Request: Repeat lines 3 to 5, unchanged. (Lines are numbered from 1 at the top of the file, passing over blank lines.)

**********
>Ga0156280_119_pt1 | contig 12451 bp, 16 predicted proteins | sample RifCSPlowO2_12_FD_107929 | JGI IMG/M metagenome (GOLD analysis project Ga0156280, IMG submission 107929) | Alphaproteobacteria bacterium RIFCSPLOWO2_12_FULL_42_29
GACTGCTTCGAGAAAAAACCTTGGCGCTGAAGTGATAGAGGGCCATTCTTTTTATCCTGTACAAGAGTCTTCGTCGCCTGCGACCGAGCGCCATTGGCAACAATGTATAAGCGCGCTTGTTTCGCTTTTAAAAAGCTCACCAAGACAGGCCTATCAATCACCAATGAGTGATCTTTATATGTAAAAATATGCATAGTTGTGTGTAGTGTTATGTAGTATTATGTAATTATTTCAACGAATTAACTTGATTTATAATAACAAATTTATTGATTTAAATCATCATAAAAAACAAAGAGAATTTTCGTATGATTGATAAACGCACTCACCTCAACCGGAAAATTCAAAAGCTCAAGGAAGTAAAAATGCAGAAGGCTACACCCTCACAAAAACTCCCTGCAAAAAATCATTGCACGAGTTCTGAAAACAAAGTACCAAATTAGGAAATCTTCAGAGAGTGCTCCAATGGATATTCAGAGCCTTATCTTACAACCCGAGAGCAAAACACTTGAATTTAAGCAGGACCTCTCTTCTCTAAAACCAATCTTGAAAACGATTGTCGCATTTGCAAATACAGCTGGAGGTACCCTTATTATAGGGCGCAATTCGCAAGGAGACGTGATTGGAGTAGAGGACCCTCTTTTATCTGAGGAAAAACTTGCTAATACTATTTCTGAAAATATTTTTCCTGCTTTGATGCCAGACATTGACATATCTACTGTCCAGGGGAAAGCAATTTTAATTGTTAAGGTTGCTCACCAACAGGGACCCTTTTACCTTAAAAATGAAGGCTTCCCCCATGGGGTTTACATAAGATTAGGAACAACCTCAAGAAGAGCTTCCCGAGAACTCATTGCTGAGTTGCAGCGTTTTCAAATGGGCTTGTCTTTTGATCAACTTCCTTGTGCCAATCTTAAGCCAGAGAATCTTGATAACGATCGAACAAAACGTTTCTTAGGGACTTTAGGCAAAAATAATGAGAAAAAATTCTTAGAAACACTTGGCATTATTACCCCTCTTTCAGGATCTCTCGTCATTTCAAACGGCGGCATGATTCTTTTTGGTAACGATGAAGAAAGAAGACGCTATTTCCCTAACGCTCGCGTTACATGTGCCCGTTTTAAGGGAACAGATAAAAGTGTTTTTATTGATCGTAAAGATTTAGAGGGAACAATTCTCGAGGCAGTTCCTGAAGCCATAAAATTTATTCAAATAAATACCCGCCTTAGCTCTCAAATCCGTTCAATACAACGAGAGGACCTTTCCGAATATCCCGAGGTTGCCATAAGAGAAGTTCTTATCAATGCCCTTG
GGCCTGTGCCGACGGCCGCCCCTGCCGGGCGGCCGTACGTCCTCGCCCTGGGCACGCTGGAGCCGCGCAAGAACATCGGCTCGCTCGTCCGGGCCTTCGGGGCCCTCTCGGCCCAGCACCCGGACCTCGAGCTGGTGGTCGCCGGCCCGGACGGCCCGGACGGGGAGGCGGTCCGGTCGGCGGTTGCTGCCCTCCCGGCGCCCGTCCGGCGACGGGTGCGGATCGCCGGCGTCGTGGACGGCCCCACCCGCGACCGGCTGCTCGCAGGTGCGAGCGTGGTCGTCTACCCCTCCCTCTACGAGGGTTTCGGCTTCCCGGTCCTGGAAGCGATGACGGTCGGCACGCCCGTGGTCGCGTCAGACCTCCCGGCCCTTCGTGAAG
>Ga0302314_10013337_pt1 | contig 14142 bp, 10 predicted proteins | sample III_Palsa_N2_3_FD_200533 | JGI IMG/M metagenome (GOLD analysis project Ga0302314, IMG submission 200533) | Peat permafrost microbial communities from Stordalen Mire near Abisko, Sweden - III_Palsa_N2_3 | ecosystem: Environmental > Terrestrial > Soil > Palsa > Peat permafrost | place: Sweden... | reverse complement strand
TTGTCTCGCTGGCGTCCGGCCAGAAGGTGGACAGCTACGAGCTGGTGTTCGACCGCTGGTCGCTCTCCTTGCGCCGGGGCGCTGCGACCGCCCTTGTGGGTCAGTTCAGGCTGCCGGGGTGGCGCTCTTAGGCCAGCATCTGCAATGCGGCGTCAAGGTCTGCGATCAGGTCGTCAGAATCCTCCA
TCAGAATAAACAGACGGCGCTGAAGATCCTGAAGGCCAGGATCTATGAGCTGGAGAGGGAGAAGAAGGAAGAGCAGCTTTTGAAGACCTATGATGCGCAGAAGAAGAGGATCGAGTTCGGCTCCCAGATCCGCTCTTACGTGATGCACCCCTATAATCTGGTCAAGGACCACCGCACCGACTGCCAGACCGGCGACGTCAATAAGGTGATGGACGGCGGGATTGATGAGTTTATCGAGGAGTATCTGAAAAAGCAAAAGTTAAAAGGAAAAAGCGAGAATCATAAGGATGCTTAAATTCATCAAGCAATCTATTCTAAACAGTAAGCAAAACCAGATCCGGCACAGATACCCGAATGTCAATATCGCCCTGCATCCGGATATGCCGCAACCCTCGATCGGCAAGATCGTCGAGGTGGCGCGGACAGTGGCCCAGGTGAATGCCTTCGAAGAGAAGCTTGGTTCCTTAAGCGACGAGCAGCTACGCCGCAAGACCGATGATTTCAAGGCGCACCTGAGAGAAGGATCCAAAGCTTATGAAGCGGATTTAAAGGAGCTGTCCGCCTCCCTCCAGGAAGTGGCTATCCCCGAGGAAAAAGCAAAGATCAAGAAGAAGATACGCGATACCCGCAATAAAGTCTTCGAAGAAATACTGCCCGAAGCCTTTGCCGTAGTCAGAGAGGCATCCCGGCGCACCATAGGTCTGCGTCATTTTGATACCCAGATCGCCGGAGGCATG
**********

GGCCTGTGCCGACGGCCGCCCCTGCCGGGCGGCCGTACGTCCTCGCCCTGGGCACGCTGGAGCCGCGCAAGAACATCGGCTCGCTCGTCCGGGCCTTCGGGGCCCTCTCGGCCCAGCACCCGGACCTCGAGCTGGTGGTCGCCGGCCCGGACGGCCCGGACGGGGAGGCGGTCCGGTCGGCGGTTGCTGCCCTCCCGGCGCCCGTCCGGCGACGGGTGCGGATCGCCGGCGTCGTGGACGGCCCCACCCGCGACCGGCTGCTCGCAGGTGCGAGCGTGGTCGTCTACCCCTCCCTCTACGAGGGTTTCGGCTTCCCGGTCCTGGAAGCGATGACGGTCGGCACGCCCGTGGTCGCGTCAGACCTCCCGGCCCTTCGTGAAG
>Ga0302314_10013337_pt1 | contig 14142 bp, 10 predicted proteins | sample III_Palsa_N2_3_FD_200533 | JGI IMG/M metagenome (GOLD analysis project Ga0302314, IMG submission 200533) | Peat permafrost microbial communities from Stordalen Mire near Abisko, Sweden - III_Palsa_N2_3 | ecosystem: Environmental > Terrestrial > Soil > Palsa > Peat permafrost | place: Sweden... | reverse complement strand
TTGTCTCGCTGGCGTCCGGCCAGAAGGTGGACAGCTACGAGCTGGTGTTCGACCGCTGGTCGCTCTCCTTGCGCCGGGGCGCTGCGACCGCCCTTGTGGGTCAGTTCAGGCTGCCGGGGTGGCGCTCTTAGGCCAGCATCTGCAATGCGGCGTCAAGGTCTGCGATCAGGTCGTCAGAATCCTCCA